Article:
Simone Veil

Simone Veil Grand-croix DBE (French: [simɔn vɛj] (About this soundlisten); née Jacob; 13 July 1927 – 30 June 2017) was a French magistrate and stateswoman who served as Health Minister in several governments and was President of the European Parliament from 1979 to 1982, the first woman to hold that office. As health minister, she is best remembered for advancing women’s legal rights in France, in particular for the 1975 law that legalized abortion, today known as Loi Veil. From 1998 to 2007 she was a member of the Constitutional Council, France’s highest legal authority.

Simone Veil

Prinses Juliana bij uitreiking Four Freedoms Awards in Middelburg Simone Veil, Bestanddeelnr 933-0124 - Restoration.jpg
Member of the Constitutional Council
In office
3 March 1998 – 3 March 2007
Appointed byRené Monory
PresidentRoland Dumas
Yves Guéna
Pierre Mazeaud
Preceded byJean Cabannes
Succeeded byRenaud Denoix de Saint Marc
Minister for Social Affairs, Health and Urban Issues
In office
30 March 1993 – 11 May 1995
PresidentFrançois Mitterrand
Prime MinisterÉdouard Balladur
DeputyPhilippe Douste-Blazy
Preceded byBernard Kouchner
Succeeded byÉlisabeth Hubert
President of the European Parliament
In office
17 July 1979 – 18 January 1982
Preceded byEmilio Colombo
Succeeded byPiet Dankert
Member of the European Parliament
for France
In office
17 July 1979 – 30 March 1993
Preceded byConstituency established
Succeeded byJean-Marie Vanlerenberghe
Minister of Health
In office
28 May 1974 – 4 July 1979
PresidentValéry Giscard d'Estaing
Prime MinisterJacques Chirac
Raymond Barre
Preceded byMichel Poniatowski
Succeeded byJacques Barrot
Personal details
Born
Simone Annie Jacob

(1927-07-13)13 July 1927
Nice, France
Died30 June 2017(2017-06-30) (aged 89)
Paris, France
Resting placePanthéon
Political partyUDF (1979)[1]
UDF (1995–1997)[2]
UDI (2012–2017)
Spouse(s)
(m. 1946; died 2013)
ChildrenPierre François Veil
Jean Veil
Claude-Nicolas Veil
Alma materENM
Sciences Po
University of Paris

A Holocaust survivor, of both Auschwitz-Birkenau and Bergen-Belsen, she was a firm believer in the European integration as a way of guaranteeing peace. She served as president of the Fondation pour la Mémoire de la Shoah, from 2000 to 2007, then subsequently as honorary president. Among many honours, she was made an honorary dame in 1998, was elected to the Académie Française in 2008, and received the grand cross of the Légion d’honneur in 2012.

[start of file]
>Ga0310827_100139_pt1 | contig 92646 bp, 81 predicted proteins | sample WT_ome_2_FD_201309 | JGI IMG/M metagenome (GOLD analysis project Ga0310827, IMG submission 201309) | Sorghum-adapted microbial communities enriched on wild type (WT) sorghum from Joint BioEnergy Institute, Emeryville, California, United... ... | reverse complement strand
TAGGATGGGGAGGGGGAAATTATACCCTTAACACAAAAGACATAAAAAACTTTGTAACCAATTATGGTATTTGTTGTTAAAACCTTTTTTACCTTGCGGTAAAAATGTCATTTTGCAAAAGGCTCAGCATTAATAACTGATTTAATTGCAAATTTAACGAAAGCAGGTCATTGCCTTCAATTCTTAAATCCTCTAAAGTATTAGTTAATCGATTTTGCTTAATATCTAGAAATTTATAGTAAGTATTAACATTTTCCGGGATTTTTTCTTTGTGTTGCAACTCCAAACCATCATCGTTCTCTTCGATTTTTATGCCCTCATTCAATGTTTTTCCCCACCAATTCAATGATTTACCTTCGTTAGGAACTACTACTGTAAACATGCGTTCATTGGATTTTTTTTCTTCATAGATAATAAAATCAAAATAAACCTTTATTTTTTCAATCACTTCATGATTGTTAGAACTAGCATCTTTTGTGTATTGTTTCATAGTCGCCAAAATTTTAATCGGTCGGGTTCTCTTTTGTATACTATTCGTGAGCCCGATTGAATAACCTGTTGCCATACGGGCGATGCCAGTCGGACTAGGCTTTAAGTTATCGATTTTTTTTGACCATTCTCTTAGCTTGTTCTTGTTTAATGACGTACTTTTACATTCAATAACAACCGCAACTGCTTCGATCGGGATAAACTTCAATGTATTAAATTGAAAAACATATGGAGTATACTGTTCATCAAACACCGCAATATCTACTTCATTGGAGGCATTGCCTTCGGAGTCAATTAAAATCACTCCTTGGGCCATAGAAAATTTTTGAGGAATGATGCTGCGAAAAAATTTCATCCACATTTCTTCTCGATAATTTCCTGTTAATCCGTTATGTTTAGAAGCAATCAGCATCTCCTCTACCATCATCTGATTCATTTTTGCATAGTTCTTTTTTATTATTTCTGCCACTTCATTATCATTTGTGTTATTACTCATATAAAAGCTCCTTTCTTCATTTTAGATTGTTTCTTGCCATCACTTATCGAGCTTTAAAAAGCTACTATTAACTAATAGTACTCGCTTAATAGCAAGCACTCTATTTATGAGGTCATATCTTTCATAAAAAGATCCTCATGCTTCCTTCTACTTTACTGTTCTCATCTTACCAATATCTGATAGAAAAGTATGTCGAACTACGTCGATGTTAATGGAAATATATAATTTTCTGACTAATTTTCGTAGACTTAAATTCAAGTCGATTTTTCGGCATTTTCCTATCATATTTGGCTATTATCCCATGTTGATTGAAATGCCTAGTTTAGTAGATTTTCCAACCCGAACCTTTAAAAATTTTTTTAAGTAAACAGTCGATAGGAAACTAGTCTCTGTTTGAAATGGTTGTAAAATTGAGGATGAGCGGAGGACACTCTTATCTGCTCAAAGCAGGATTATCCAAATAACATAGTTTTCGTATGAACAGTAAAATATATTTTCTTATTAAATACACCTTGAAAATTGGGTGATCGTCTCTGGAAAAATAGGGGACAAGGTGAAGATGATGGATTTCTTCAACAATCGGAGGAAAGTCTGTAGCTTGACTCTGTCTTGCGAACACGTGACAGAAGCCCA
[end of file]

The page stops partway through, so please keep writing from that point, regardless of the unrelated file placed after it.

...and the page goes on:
One of France’s most revered figures, Simone Veil and her husband were buried at the Panthéon on 1 July 2018. Her eulogy was given by President Emmanuel Macron.[3]

Early years and familyEdit

Simone Jacob was born in Nice in south-east France on 13 July 1927, in an atheist Jewish family. Her father André Jacob was an architect who graduated from the Beaux-Arts de Paris and went on to win the Prix de Rome for Architecture.[4] In 1922 he married Yvonne Steinmetz, she just passed her Baccalaureate and was about to start studying chemistry. André insisted that she abandoned studies upon marriage.[5] The family had moved from Paris to Nice in 1924 hoping to benefit from construction projects on the Côte d’Azur.[5] Simone was the youngest of four siblings, Madeleine (nicknamed Milou) was born in 1923; Denise in 1924 and Jean in 1925.[6] On her father’s side the family had come from Lorraine, on her mother’s from the Rhineland region and from Belgium.[7]

DeportationEdit

When Germany invaded France and the Vichy regime came to power in June 1940, the family managed to avoid being deported as Nice was incorporated in the Italian occupation zone.[8] Asked not to come to school by its superintendent, Simone Jacob had to study at home. As the round-up of Jews intensified, the whole family split up and lived with different friends under a false identity. Denise left for Lyon to join the resistance. 16-year-old Simone kept studying and passed her baccalaureate exam under her real name in March 1944.[9] The next day, as she was on her way out to meet friends and celebrate the end of secondary school, she was arrested by the Gestapo.[9] On the same day, the rest of the family was also rounded up.

Simone, her mother, and her sisters were sent to the transit camp of Drancy on 7 April 1944 then deported to Auschwitz concentration camp on 13 April in Convoy 71.[4] Simone’s brother and father were deported to the Baltic states in Convoy 73, never to be seen again and thus assumed to have been murdered. Her sister Denise was deported to Ravensbrück concentration camp, although she did survive and reunited with Simone after the liberation of Europe by the Allies.